Definition of apologetic in English:


Syllabification: a·pol·o·get·ic
Pronunciation: /əˌpäləˈjedik


1Regretfully acknowledging or excusing an offense or failure: she was very apologetic about the whole incident
More example sentences
  • The typist smiles to himself as the story returns like an apologetic lover, penitent, regretful and contrite.
  • Defending, the lawyer said his client was apologetic and very much regretted the incident.
  • ‘As much as I would love to, I have already made plans, sorry,’ I said, giving him an apologetic smile.
1.1Of the nature of a formal defense or justification of something such as a theory or religious doctrine: the apologetic proposition that production for profit is the same thing as production for need
More example sentences
  • The apologetic justification of church division has in many cases been a source of heated confessional intolerance.
  • There are not several types of sermons, for example, expository, historical, doctrinal, moral, apologetic, and topical.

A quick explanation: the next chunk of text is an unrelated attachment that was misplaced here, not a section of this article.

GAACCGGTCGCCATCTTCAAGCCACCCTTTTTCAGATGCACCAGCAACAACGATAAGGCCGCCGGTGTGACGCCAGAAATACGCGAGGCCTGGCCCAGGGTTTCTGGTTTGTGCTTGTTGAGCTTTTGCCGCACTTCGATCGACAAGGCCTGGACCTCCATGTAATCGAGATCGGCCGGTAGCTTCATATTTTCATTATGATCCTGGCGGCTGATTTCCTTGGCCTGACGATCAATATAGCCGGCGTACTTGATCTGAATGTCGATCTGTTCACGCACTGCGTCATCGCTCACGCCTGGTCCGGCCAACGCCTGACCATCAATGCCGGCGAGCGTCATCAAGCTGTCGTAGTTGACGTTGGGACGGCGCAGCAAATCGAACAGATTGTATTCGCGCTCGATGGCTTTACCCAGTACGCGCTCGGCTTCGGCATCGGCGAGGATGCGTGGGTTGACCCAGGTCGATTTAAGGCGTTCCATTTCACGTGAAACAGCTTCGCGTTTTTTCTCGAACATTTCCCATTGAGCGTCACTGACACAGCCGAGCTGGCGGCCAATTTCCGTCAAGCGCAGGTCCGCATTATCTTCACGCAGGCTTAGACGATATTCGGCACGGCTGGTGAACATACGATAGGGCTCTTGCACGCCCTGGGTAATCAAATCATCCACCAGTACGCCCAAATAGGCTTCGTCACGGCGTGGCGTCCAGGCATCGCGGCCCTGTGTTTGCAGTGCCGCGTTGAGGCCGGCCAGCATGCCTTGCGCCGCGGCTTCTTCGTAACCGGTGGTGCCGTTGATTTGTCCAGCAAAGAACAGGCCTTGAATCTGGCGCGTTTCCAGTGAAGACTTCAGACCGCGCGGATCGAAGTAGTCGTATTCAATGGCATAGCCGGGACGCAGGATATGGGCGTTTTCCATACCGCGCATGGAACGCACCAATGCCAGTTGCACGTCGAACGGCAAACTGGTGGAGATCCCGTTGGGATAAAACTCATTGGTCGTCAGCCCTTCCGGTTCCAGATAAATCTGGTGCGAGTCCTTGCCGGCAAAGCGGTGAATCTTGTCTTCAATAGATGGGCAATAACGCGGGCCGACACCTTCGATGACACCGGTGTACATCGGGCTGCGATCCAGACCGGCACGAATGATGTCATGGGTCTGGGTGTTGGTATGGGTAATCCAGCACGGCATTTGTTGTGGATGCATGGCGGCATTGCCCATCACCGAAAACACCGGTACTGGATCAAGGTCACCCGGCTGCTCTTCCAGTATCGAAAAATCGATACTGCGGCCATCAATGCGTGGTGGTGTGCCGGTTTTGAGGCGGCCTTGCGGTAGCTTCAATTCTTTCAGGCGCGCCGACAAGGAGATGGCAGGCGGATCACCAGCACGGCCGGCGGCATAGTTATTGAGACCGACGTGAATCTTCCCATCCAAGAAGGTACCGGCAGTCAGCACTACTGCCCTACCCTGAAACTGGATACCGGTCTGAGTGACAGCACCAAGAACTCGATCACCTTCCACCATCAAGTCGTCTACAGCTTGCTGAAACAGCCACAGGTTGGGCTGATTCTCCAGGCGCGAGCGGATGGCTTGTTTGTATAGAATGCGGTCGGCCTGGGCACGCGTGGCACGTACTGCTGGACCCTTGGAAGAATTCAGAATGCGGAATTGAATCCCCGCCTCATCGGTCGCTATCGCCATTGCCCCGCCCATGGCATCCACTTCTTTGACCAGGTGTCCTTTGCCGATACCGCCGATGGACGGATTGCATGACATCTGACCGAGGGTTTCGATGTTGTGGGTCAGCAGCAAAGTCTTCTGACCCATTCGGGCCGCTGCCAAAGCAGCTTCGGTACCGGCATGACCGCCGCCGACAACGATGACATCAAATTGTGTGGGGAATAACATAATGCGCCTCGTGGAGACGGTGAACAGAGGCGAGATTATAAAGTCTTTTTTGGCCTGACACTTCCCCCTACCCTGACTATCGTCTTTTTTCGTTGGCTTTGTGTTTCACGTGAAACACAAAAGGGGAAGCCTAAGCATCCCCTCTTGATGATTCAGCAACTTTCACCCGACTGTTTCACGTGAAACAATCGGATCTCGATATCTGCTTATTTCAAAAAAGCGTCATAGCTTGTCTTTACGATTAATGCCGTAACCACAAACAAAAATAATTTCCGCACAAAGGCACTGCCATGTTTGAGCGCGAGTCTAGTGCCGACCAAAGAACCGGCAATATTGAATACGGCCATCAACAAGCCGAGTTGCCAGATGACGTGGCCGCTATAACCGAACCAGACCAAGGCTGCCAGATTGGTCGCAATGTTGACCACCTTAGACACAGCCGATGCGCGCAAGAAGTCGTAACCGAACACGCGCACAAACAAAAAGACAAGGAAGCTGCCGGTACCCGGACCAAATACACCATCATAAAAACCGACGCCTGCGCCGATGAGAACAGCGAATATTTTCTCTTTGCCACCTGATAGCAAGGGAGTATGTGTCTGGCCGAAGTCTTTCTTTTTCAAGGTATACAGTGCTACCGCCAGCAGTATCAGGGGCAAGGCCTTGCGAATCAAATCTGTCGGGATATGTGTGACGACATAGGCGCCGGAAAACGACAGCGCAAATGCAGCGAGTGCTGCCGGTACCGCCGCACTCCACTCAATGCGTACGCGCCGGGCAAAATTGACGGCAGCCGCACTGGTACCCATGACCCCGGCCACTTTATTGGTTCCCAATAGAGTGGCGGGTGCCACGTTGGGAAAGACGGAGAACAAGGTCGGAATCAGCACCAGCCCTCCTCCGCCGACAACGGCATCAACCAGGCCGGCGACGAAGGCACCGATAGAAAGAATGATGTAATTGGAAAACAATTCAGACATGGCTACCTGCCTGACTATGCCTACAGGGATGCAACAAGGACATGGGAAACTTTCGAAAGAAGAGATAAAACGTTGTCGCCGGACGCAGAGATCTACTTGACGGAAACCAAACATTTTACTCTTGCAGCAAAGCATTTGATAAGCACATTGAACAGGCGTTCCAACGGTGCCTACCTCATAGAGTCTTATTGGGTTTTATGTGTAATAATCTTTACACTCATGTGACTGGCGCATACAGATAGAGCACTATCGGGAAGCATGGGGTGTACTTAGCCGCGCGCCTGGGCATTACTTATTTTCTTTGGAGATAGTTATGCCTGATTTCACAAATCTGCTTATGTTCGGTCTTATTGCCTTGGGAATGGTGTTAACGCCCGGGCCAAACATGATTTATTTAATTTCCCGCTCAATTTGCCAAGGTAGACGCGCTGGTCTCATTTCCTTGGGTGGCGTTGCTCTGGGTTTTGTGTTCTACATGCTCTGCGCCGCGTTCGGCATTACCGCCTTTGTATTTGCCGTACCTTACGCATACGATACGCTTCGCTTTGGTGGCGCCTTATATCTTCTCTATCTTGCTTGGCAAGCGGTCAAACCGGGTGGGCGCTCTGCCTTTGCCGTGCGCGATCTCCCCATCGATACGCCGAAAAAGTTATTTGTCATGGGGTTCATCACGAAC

• Perhaps the most distasteful element of Romance is its attempt to justify its sexual explicitness with these vaguely apologetic ruminations on the mind/body split.


late Middle English (as a noun denoting a formal defense or justification): from French apologétique or late Latin apologeticus, from Greek apologētikos, from apologeisthei 'speak in one's own defense', from apologia (see apology). The current sense dates from the mid 19th century.



Pronunciation: /-ik(ə)lē/
More example sentences
  • She speaks apologetically when she says she can't replace the specialist teachers and carers in her son's life.
  • He shrugged his shoulders apologetically and walked away.
  • Often, he apologetically requests his passengers to show him the way.

Definition of apologetic in: